The Nesher municipality said: “Following a request from the school’s central parents committee, the meeting planned for today was called off.”

    Shlomi Zino, a city council member for the Likud, told Haaretz that a number of students had asked him to act to cancel the meeting with the NGO at the school. “I briefed the chairman of the parents committee and the mayor, who were not aware of the meeting, and the education minister and a few Knesset members.”

    “A meeting in which Palestinian parents and the school management preach sympathy for the enemy’s casualties and murderous terrorists erodes our sense of righteousness in our cause,” he said.

    The NGO’s Palestinian CEO Bassam Aaramin said “cancelling the meeting is extremely alarming. Terrorists don’t come to speak at schools, you see. We talk about the tragedies that have befallen us and we say that all this land isn’t worth a single drop of our children’s blood. After meetings like these, students start to think that dialogue is possible.”

    Forum member Aharon Barnea, who was on his way to the meeting Thursday, said, “Some parents are afraid of the influence we might have on the youth. It’s simply appalling. We visit other schools, and one of the first questions we ask is whether the teens have ever met a Palestinian. Everywhere we go, the answer is no, and then they realize that the person in front of them is a human being. Apparently that scares the government.”

    Forum spokeswoman Robi Damelin said “we’d like to meet the parents who opposed the meeting at Nesher and the students who perhaps feel threatened and say something simple: Our stories are just like theirs. My pain is no different from a Palestinian mother’s pain.”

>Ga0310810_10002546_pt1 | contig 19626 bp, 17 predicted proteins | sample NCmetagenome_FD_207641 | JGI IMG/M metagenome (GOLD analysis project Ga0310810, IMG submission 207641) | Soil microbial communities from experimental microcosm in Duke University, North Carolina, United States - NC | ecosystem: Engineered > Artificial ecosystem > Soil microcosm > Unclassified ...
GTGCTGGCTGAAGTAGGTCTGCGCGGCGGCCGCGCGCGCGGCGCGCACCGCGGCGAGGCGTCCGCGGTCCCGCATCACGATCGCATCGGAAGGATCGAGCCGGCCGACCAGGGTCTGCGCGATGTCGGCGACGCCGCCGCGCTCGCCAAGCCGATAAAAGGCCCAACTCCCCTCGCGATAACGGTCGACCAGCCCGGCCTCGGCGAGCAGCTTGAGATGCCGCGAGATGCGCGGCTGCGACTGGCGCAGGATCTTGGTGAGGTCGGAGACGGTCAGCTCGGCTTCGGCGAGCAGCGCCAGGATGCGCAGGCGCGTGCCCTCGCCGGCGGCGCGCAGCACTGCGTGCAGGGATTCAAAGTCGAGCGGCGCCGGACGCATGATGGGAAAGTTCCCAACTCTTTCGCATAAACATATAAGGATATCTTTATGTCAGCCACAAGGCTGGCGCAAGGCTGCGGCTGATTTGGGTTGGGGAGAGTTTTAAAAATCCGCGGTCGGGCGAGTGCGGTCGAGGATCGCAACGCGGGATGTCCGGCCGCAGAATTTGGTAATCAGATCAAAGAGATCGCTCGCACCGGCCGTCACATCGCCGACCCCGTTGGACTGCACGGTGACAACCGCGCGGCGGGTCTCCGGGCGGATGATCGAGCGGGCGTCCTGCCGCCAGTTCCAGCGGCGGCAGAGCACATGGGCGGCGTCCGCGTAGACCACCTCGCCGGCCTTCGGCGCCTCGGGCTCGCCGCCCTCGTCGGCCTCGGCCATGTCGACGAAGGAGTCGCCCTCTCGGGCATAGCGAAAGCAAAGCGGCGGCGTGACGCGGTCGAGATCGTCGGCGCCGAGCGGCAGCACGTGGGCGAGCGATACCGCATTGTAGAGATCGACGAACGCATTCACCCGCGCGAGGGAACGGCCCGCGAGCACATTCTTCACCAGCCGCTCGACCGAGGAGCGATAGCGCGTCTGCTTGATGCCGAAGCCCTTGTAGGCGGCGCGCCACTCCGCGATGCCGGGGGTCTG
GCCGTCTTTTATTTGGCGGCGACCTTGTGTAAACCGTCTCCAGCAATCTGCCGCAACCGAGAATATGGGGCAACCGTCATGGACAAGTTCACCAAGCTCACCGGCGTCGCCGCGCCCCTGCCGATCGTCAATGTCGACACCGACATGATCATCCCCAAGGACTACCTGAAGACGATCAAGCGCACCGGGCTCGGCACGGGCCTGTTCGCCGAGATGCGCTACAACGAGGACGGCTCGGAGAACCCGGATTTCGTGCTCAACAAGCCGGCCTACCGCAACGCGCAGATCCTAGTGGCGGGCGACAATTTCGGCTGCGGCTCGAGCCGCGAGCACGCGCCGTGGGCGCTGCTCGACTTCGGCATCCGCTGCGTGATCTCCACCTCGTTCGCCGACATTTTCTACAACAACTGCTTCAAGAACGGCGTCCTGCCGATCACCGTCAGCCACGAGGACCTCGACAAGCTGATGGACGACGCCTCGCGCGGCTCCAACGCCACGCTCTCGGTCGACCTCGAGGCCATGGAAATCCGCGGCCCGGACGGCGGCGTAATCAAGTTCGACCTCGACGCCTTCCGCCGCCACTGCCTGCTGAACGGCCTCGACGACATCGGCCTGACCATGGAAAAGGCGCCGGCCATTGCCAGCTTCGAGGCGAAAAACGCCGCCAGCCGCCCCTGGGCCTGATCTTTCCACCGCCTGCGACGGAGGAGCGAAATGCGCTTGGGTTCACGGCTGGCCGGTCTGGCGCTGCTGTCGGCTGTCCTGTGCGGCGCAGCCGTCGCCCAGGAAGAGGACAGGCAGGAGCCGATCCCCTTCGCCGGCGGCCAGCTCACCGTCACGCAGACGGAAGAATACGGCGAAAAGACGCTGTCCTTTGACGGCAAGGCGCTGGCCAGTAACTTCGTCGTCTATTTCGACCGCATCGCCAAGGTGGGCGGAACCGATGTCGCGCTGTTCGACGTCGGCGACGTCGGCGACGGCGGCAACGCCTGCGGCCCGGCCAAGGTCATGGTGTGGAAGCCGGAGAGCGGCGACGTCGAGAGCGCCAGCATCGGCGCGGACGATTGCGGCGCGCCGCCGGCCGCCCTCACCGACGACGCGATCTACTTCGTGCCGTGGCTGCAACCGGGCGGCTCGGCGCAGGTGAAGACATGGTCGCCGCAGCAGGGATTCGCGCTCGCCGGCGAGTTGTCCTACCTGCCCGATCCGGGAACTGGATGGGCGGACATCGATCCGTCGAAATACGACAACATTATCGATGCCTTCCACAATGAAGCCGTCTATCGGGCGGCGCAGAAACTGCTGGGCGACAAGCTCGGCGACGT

According to the Education Ministry’s website on extra-curricular programs, the meeting is intended for students in grades 10-12 and “enables them to meet the Palestinian ‘other’ in a direct and humane way and to hold a dialogue as a form of reconciliation between the nations. Forum members who lost those most dear to them are, in their shared stand, living proof that it is possible to overcome the anger and revenge and act together to achieve rapprochement and hope.”

    “I understand they were going to bring them parents of terrorists today. How is that at all reasonable?” a parent wrote in the parents committee’s Whatsapp group on Thursday morning. “Don’t agree to it. [The parents from] our side – no problem. Their side can go speak at their schools and in Gaza.”

    “Guys, calm down,” wrote another parent. “It’s a program that exposes the children to both sides. The idea is to show the kids that grief over a dead child isn’t a matter of nationality. These are not terrorists. Enough with the hate. The people who are coming to the school have been vetted.”

    “It’s insane, borderline of sick. They’re parents of terrorists,” wrote one of the mothers. “May they burn,” wrote another.

    A meeting with Parents Circle Families Forum at the same school was cancelled about two years ago after right-wing officials intervened. Among them was Zino, who was running for mayor at the time. Until that point, forum members had been visiting the high school for many years. …”

    more @

    The students wanted to attend and participate… what horrors these parents/leaderscontinue to commit. Special attention should be given to Zino’s quote and agenda.